(Update: Perak Speaker V. Sivakumar was again summoned by the police to give a statement at the state contingent over the deluge of reports lodged against him for suspending Perak Mentri Besar Datuk Dr Zambry Abd Kadir and six executive council members from the state assembly.
Continue reading HERE for more on NH Chan's article Lord Denning's comments on the Common Law of England.
(The Common Law of England and the common law of England that was in force on 7 April 1956 is embodied into the common law of West Malaysia, and the state of Perak is in West Malaysia, by virtue of section 3(1) of the Civil Law Act 1956.)
The Tree Injunction -my thoughts
Read here for more
I shall call it the "tree injunction". Not because it was granted under a tree. But it was obviously aimed to stop the sitting of the Perak Legislative Assembly under a tree and any other similar "unlawful" assembly.
Firstly, the question is whether Sivakumar should be represented by the State Legal Adviser. The Judicial Commissioner said he should be and therefore "private lawyers" were banned from the hearing. At the risk of being pedantic, I have to say, first of all, there is no such thing as private lawyers. There are advocate and solicitors. And on the side of the Government, there are Federal Counsel, or State Legal Adviser who appear in civil cases and Deputy Public Prosecutor or the Attorney General himself who appear in criminal cases.
On the issue whether Sivakumar must be represented by the State Legal Adviser, an opinion has been rendered at Loyar Burok. I find myself in complete agreement with that opinion and I will not add anything.
Secondly, I am just puzzled and bewildered at the stand taken by Zambry, the person whom the BN is saying is the legitimate MB. Now, if he is the legitimate MB, shouldn't he be represented also by the State Legal Adviser? If so, how come he was represented by "private lawyers"? I don't understand this part.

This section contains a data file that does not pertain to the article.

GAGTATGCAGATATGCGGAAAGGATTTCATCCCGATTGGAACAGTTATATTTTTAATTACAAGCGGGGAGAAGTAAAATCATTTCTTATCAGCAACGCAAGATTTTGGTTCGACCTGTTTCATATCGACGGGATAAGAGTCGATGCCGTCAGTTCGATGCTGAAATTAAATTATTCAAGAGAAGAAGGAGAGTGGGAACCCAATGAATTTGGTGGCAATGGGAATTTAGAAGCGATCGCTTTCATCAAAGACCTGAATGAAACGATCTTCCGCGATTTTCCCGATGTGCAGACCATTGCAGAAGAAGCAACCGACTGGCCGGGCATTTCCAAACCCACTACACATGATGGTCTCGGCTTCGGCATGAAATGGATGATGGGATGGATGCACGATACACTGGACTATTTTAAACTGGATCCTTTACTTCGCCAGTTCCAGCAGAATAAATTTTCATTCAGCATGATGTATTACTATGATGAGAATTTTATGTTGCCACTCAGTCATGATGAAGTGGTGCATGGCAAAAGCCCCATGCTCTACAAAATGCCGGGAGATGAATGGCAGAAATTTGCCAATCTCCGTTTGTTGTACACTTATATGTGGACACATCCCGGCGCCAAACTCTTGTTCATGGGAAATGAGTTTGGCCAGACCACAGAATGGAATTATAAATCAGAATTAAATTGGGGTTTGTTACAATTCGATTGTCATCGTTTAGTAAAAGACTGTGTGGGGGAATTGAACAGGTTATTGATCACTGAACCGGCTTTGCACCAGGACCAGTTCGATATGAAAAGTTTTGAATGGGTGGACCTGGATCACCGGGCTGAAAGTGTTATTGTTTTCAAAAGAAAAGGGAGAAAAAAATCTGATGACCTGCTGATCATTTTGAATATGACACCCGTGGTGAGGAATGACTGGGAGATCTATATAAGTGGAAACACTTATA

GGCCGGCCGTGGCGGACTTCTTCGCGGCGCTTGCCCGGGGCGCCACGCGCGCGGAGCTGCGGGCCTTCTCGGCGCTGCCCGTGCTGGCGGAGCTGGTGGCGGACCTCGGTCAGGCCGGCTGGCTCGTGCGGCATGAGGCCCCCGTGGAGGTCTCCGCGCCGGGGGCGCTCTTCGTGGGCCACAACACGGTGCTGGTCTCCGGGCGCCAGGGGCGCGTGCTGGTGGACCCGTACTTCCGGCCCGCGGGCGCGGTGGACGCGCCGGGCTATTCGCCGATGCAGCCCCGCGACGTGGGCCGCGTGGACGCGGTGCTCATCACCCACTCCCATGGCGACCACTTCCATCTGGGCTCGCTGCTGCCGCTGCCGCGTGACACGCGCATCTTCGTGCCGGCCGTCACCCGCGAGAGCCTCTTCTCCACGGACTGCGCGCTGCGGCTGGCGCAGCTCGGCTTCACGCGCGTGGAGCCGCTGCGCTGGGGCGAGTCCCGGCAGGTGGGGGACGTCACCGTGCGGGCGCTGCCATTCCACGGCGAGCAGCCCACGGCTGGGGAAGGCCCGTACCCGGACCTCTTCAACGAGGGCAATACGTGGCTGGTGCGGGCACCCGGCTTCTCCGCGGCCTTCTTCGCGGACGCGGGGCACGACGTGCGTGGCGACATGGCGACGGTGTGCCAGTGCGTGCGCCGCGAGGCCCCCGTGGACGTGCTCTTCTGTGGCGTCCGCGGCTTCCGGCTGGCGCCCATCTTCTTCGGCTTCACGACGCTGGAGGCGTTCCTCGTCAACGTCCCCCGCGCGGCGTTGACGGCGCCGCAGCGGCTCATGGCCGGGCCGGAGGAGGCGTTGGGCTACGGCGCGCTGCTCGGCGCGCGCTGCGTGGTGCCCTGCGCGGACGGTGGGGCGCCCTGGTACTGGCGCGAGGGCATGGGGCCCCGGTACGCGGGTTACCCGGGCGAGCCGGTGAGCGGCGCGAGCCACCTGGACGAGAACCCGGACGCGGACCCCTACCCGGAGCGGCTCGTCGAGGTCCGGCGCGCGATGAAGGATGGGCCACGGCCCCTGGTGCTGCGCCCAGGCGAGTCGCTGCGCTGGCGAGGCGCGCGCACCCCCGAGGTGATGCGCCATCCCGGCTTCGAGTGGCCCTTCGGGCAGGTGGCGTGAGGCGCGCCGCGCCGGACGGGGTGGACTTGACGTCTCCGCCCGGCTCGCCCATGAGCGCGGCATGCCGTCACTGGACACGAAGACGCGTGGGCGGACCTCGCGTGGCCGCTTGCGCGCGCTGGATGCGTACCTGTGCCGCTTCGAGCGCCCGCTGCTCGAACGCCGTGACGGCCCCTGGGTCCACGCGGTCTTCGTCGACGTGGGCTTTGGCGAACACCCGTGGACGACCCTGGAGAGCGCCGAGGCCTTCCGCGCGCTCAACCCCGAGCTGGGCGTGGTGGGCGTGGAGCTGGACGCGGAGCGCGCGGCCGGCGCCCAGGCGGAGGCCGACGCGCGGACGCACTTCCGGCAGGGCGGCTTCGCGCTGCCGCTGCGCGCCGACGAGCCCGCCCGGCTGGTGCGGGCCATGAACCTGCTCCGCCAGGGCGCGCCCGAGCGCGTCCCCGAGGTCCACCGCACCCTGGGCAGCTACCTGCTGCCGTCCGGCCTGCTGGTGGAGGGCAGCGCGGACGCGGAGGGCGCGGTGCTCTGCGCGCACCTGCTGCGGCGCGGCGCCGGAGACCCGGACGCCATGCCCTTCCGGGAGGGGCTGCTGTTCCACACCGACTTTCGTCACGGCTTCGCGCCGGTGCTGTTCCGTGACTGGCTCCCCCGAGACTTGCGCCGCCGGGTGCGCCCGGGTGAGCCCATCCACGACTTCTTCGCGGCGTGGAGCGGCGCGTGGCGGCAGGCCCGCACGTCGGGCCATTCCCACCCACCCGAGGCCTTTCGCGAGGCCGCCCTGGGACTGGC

Thirdly, I am even more puzzled and bewildered at the end result of the argument by Mohd Hafarizam on the first issue above. If what he said is correct, namely, that Sivakumar should be represented by the State Legal Advisor, and consequently Zambry also has to be so represented, wouldn't there be a clear and obvious conflict of interest on the part of the State Legal Adviser in this matter? How could he act for both parties, who are advancing, quite clearly, directly opposing arguments in the matter?
Fourthly, when asked whether the Tree Injunction which he obtained would cover the tree assembly which went on the morning before the tree injunction was granted, Hafarizam was quoted by MalaysiaKini reports as follows:
If indeed Hafarizam said what he was reported to have said above, with all due respect to him as a fellow practising Advocate and Solicitor, I wish to say that that statement is laughable in its absurdity! I don't know what book on injunction which Hafarizam reads and what obscure 16th century case law on injunction which he reads - or case law of which country for that matter - but my 22 years of legal practice don't support what he said.
"For Barisan Nasional’s lawyers, the order which bars the speaker from convening “any unlawful meeting” covers the emergency assembly sitting held under a tree yesterday.
“Frankly, there is no time frame. So it should include the assembly held yesterday,” said Mohd Hafarizam Harun, in a text message reply today.
Mohd Hafarizam is one of the lawyers acting on behalf of Perak Menteri Besar Zambry Abd Kadir and his six cabinet members, who obtained the court order against Sivakumar yesterday.
Mohd Hafarizam argued that the speaker was served a notice of the court action on Monday while the sitting was held on Tuesday. “So it would appear that it covers the (Tuesday) morning (sitting),” he told Malaysiakini."
Let me explain why. An injunction, the type of which was obtained by Hafarizam, is an order to restrain a person from doing an act. Now, if the purpose is to restrain, it goes without saying that the act which is sought to be restrained has not been committed yet. How to restrain an act which has been committed? If Hafarizam wants to deal with an act which has been done, he should obtain a declaration that such act is illegal or unlawful or both. He could also obtain a further declaration that all resolutions passed at that assembly are void and of no effect. The tree injunction does not operate to make illegal or unlawful the assembly which took place before the tree injunction was granted. I would have thought that that position would be elementary.
Fitfhly, Chan Kok Keong, the "private lawyer" (excuse me, I need to laugh...hahahaha) who acts for Sivakumar was quoted by Malaysia Today in its report as saying that the tree injunction says as follows: